Commodities - Oil Prices Firm on Rising US Crude

  • Commodities - Oil Prices Firm on Rising US Crude

Commodities - Oil Prices Firm on Rising US Crude

Ehsan Khoman, head of Mena Research and Strategy at MUFG Bank, said the world's largest oil producers - Saudi Arabia, the USA and Russian Federation - continue to attempt to manage oil prices in-check primarily for geopolitical reasons, aiming to increase supply near-term to help lower (or at least prevent further rises in) oil prices, and their bilateral relationships among them are driving near-term oil markets.

But US bank JPMorgan said a warmer-than-usual fourth quarter, caused by a potential El Niño weather pattern, "can cause droughts, flooding and other natural disasters across the globe, including heatwaves in the US that affect commodities". Over the past 12 months, Exxon stock has traded up about 0.8%.

An Iranian newspaper reported that Foreign Minister Mohammad Javad Zarif said a USA plan to reduce Iran's oil exports to zero will not succeed.

Concerns over recent figures from Chinese crude oil exports have been weighing on traders' sentiment, although the descent should be somewhat tempered by rising speculations of further USA sanctions against Iran. On the New York Mercantile Exchange, West Texas Intermediate futures traded up 0.2% at $67.10 a barrel. In contrast, imports by Japan climbed by 2.30 per cent, on a month-on-month basis, compared to June imported quantities.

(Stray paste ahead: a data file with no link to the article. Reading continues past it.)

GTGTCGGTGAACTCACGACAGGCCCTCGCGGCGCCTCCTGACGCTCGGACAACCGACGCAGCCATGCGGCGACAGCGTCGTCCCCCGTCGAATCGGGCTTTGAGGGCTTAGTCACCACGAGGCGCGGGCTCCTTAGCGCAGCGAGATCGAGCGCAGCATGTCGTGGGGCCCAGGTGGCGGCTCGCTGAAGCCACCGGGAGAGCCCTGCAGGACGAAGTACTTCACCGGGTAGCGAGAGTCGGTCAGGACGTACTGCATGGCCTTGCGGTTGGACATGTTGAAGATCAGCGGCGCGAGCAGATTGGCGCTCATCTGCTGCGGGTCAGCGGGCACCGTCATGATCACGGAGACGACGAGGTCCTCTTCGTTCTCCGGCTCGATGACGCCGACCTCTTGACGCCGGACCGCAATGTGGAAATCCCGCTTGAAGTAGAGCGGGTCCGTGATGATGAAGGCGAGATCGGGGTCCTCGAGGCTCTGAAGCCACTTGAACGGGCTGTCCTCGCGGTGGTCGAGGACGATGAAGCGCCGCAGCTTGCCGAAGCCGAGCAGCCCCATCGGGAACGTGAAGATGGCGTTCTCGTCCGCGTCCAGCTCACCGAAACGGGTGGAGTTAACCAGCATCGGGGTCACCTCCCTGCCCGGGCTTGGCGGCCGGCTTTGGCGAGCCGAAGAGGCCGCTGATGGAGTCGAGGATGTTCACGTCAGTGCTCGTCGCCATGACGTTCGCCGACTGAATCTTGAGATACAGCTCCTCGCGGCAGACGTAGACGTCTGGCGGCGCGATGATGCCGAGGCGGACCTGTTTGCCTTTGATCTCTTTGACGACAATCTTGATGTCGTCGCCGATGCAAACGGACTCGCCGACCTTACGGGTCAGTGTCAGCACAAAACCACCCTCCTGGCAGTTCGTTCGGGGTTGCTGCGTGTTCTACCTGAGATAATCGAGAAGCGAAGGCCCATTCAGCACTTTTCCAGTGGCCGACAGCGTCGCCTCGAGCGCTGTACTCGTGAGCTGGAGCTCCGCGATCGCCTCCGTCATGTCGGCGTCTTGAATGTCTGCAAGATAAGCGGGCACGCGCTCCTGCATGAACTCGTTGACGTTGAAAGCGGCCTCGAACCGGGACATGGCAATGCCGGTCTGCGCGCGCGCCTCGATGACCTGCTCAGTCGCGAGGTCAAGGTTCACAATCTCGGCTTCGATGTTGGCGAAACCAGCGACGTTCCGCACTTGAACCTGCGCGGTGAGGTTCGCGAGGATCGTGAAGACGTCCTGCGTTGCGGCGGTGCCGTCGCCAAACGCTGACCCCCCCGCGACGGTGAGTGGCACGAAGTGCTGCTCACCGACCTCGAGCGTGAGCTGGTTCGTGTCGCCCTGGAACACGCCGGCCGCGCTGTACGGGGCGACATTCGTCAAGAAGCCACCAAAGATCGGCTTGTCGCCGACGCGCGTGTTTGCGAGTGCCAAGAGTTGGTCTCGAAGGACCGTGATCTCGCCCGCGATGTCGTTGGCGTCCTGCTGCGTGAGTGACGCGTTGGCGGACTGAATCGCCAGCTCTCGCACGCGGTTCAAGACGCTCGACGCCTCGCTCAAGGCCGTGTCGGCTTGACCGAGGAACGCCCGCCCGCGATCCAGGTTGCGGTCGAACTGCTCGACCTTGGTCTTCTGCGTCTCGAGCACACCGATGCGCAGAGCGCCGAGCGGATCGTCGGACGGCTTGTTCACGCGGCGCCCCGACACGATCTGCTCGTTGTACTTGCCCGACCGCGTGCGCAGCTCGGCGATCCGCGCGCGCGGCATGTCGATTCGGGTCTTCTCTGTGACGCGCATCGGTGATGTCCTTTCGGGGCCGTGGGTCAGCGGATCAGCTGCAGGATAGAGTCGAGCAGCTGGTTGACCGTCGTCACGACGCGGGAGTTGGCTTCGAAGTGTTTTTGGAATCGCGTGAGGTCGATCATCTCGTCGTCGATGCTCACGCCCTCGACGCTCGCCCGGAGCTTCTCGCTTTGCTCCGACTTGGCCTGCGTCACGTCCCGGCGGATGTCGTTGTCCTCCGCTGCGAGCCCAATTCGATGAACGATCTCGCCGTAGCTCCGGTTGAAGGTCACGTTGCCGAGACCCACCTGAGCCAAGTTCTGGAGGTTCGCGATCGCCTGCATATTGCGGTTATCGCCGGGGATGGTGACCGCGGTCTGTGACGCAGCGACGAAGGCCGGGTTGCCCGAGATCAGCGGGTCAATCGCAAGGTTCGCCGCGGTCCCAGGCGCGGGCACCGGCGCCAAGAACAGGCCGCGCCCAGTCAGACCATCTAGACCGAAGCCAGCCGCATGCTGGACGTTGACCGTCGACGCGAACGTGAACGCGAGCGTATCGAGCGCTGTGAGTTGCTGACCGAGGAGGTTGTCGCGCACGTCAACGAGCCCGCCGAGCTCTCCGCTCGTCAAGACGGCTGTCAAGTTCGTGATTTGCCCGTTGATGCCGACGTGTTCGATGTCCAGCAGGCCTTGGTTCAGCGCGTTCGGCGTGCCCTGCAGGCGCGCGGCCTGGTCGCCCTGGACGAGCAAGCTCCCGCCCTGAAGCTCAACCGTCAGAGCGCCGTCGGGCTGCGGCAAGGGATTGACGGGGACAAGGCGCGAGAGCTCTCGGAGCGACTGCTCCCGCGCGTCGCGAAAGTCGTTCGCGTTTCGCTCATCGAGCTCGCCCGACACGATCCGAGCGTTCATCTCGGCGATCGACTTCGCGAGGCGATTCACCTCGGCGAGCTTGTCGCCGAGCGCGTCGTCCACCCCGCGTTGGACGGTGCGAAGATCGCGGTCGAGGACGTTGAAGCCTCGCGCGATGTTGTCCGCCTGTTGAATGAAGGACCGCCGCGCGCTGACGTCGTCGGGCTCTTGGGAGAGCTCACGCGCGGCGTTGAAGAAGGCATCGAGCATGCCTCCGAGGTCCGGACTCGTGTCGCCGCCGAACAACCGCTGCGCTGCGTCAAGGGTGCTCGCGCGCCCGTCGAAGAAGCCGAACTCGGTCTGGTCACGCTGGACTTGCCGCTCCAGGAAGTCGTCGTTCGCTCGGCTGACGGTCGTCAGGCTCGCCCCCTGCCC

Total estimated export volumes on Aframaxes, Suezmaxes and VLCCs from Iranian ports in July fell by 7% to 2.32 million b/d from 2.49 million b/d in June, according to data from S&P Global Platts trade flow software cFlow.

Brent futures rose 90 cents, or more than 1 percent, to $74.65 a barrel by 1:38 p.m. EDT (1738 GMT), after hitting a session high of $74.90.

The direction of the WTI and Brent crude oil markets today will be determined by trader reaction to the key support zones. The contract surged 3.6 per cent on Tuesday after rising as much as their daily limit to a record.

Indian Oil agreed to buy 6 million barrels of US crude through the term-tender, taking its American crude purchases to 16 million barrels in total since April.

However, the price was modestly easier Wednesday ahead of official data from the US Energy Information Administration and it faces a significant barrier at the $70/barrel "round number". "Crude oil and refined products affected by additional duties will reduce their competitiveness in the Chinese market". China has vowed to strike back again, dollar-for-dollar, on the $16 billion tranche.

Exports to South Korea fell to zero as it is already starting to find alternative supplies to Iranian condensates after pressure from the US.